4 OUT OF 10 BOYS AND 25% OF GIRLS AGED 11 FAIL TO MEET THE REQUIRED STANDARDS FOR THEIR WRITING IN THEIR NATIONAL TESTS

Prof Carey Jewitt, from London University’s Institute of Education, said students’ handwriting skills were “absolutely appalling”, adding that many failed to get the practice they needed at home or in the classroom. Other academics warned that a failure to teach children to write may stunt their development and hold them back in the classroom.

There is nothing more frustrating for a child to work twice as hard as other children but to do only half as well. As a result of seeing so many pupils with bad, messy handwriting, the unique Magic Link handwriting programme was created. Suitable for primary (from age 6 years) and secondary school children, as well as adults. It has been proven to improve neatness as well as speed and has been highly recommended by educational psychologists, head teachers, teachers and parents.

RESEARCH HAS SHOWN THAT HANDWRITING WIRES THE BRAIN FOR LEARNING.

Early explicit handwriting instruction has been shown to increase brain activation for higher level learning, provide a foundation for literacy development and critical thinking in reading, writing, language and mathematics and boost performance in all academic subjects. Speed and fluency in handwriting allows students to focus on the content and meaning of their writing, rather than on the formation of individual letters and words. The Magic Link handwriting programme focuses on fluency of letter formation to teach these important necessary skills.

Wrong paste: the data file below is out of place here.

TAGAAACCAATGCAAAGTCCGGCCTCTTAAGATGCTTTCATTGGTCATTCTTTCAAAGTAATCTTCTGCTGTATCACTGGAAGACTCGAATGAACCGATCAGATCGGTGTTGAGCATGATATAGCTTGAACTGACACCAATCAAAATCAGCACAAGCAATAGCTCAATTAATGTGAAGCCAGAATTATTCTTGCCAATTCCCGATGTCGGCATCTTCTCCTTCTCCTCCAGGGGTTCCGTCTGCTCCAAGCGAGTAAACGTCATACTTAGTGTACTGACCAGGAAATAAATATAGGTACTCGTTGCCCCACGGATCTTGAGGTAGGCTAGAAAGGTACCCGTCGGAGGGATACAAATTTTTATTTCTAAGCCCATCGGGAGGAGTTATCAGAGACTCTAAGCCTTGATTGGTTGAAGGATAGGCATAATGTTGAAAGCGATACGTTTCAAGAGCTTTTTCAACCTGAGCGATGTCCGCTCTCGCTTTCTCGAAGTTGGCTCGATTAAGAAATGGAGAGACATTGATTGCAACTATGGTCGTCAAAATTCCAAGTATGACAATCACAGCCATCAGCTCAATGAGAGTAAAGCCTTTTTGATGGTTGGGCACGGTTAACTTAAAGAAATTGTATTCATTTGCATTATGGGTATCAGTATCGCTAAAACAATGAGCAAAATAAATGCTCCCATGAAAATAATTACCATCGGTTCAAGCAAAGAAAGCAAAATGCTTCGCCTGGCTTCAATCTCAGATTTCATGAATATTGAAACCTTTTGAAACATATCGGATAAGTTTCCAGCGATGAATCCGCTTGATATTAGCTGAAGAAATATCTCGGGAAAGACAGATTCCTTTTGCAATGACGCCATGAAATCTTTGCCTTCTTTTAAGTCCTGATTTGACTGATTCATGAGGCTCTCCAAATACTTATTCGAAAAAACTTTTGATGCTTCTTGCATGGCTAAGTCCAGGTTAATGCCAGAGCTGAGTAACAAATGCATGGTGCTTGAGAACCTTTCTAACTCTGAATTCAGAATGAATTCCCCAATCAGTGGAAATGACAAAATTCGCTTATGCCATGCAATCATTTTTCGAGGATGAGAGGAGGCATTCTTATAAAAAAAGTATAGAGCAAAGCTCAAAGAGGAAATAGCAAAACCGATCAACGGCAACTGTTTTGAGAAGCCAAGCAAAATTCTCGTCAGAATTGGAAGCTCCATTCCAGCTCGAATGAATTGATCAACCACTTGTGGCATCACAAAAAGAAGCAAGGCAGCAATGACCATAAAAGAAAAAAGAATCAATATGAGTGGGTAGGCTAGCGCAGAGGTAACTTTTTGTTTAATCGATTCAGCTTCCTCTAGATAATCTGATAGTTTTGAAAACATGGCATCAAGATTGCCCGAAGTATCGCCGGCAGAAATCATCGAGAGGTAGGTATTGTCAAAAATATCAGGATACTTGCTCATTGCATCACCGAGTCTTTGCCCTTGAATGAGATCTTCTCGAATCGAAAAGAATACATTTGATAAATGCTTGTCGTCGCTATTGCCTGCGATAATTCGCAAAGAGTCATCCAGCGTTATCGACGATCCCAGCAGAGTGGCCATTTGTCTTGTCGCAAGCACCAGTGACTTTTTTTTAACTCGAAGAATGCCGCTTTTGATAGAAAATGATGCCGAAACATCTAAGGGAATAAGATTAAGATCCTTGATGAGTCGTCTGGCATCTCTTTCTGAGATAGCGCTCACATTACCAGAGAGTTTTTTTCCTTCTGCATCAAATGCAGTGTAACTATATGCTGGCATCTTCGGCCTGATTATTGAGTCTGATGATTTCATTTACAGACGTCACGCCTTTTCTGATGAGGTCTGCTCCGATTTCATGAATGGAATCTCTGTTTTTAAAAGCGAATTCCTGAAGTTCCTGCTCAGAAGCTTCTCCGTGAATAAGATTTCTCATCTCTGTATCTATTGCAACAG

THERE ARE WELL OVER 25 DIFFERENT HANDWRITING SCHEMES IN THE U.K!

Because of the absence of a standardised, accepted, uniform way of teaching handwriting, schools are forced to randomly decide their own handwriting policy. Research into handwriting programmes indicates that there are well over 25 such schemes in the U.K market. Which one a school selects appears to be a random choice, often based on tradition or the ease in which worksheets can be printed off and reproduced to the class. In addition, teachers are themselves generally not taught how to teach handwriting in teacher training colleges and simply follow whatever handwriting policy their school chooses. It is often left up to individual teachers to decide to teach an entry stroke to each letter, whether children ‘loop’ their ‘y’ and ‘g’ letters, and at what age joined-up (cursive) writing should be taught. All these decisions seem to be arbitrary and without logic, and this leads to inconsistency. Children often receive conflicting advice from different teachers and become even more confused. Furthermore, when teachers or children move schools they have to alter the font the school has chosen, which further adds to the confusion. No wonder so many children and adults have such bad handwriting!

PUPILS LOSE MARKS IN EXAMS DUE TO POOR HANDWRITING

Research has shown that the rise of digital technology is having a major impact on pupils’ handwriting skills, with teachers unable to read exam scripts. Students may be missing out on vital marks in GCSEs and A-levels because of a significant deterioration in handwriting skills. Figures show almost two-thirds of teachers admit to marking down teenagers’ work amid concerns over “illegible writing”. In addition, large numbers of students are being left with blisters and aching hands after being forced to write for long periods because of lack of practise. The Magic Link handwriting programme teaches pupils to have a comfortable pencil/pen grip and how to form letters to achieve neat, fluent, cursive writing.

Handwriting problems affect many people regardless of their intelligence, or which school they went to or whether private school, grammar school or state school. Handwriting is a national problem and with the examination boards now allocating extra marks for neat handwriting, it is now more important than ever to address this issue to enable pupils to maximise their scoring potential in exams. Research shows that the act of writing is an excellent way to reinforce reading and phonic skills.
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